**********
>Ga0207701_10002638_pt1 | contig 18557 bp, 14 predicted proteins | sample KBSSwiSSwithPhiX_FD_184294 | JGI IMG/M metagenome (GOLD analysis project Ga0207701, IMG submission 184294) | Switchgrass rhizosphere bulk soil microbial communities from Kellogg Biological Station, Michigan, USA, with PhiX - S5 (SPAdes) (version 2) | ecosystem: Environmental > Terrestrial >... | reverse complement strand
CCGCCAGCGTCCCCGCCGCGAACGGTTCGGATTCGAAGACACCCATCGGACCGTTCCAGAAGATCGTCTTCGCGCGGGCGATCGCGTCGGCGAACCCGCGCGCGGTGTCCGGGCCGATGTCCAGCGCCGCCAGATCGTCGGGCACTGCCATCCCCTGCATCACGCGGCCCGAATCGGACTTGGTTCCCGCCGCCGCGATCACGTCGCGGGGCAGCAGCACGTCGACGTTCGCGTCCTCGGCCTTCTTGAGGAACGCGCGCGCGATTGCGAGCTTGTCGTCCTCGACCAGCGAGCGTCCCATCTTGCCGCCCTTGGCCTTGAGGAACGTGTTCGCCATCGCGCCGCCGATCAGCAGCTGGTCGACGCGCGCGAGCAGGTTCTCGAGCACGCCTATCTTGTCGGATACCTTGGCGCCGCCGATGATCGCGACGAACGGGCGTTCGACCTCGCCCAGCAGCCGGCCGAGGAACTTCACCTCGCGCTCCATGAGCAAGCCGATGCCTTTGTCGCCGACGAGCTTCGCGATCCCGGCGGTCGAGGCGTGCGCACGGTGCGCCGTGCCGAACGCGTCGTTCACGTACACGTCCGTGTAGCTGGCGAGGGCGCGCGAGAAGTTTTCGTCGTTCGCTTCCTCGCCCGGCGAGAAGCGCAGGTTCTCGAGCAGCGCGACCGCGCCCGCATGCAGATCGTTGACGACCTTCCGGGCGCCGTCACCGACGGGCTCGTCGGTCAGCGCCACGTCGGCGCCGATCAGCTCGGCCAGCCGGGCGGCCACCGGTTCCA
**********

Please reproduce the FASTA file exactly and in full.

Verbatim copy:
>Ga0207701_10002638_pt1 | contig 18557 bp, 14 predicted proteins | sample KBSSwiSSwithPhiX_FD_184294 | JGI IMG/M metagenome (GOLD analysis project Ga0207701, IMG submission 184294) | Switchgrass rhizosphere bulk soil microbial communities from Kellogg Biological Station, Michigan, USA, with PhiX - S5 (SPAdes) (version 2) | ecosystem: Environmental > Terrestrial >... | reverse complement strand
CCGCCAGCGTCCCCGCCGCGAACGGTTCGGATTCGAAGACACCCATCGGACCGTTCCAGAAGATCGTCTTCGCGCGGGCGATCGCGTCGGCGAACCCGCGCGCGGTGTCCGGGCCGATGTCCAGCGCCGCCAGATCGTCGGGCACTGCCATCCCCTGCATCACGCGGCCCGAATCGGACTTGGTTCCCGCCGCCGCGATCACGTCGCGGGGCAGCAGCACGTCGACGTTCGCGTCCTCGGCCTTCTTGAGGAACGCGCGCGCGATTGCGAGCTTGTCGTCCTCGACCAGCGAGCGTCCCATCTTGCCGCCCTTGGCCTTGAGGAACGTGTTCGCCATCGCGCCGCCGATCAGCAGCTGGTCGACGCGCGCGAGCAGGTTCTCGAGCACGCCTATCTTGTCGGATACCTTGGCGCCGCCGATGATCGCGACGAACGGGCGTTCGACCTCGCCCAGCAGCCGGCCGAGGAACTTCACCTCGCGCTCCATGAGCAAGCCGATGCCTTTGTCGCCGACGAGCTTCGCGATCCCGGCGGTCGAGGCGTGCGCACGGTGCGCCGTGCCGAACGCGTCGTTCACGTACACGTCCGTGTAGCTGGCGAGGGCGCGCGAGAAGTTTTCGTCGTTCGCTTCCTCGCCCGGCGAGAAGCGCAGGTTCTCGAGCAGCGCGACCGCGCCCGCATGCAGATCGTTGACGACCTTCCGGGCGCCGTCACCGACGGGCTCGTCGGTCAGCGCCACGTCGGCGCCGATCAGCTCGGCCAGCCGGGCGGCCACCGGTTCCA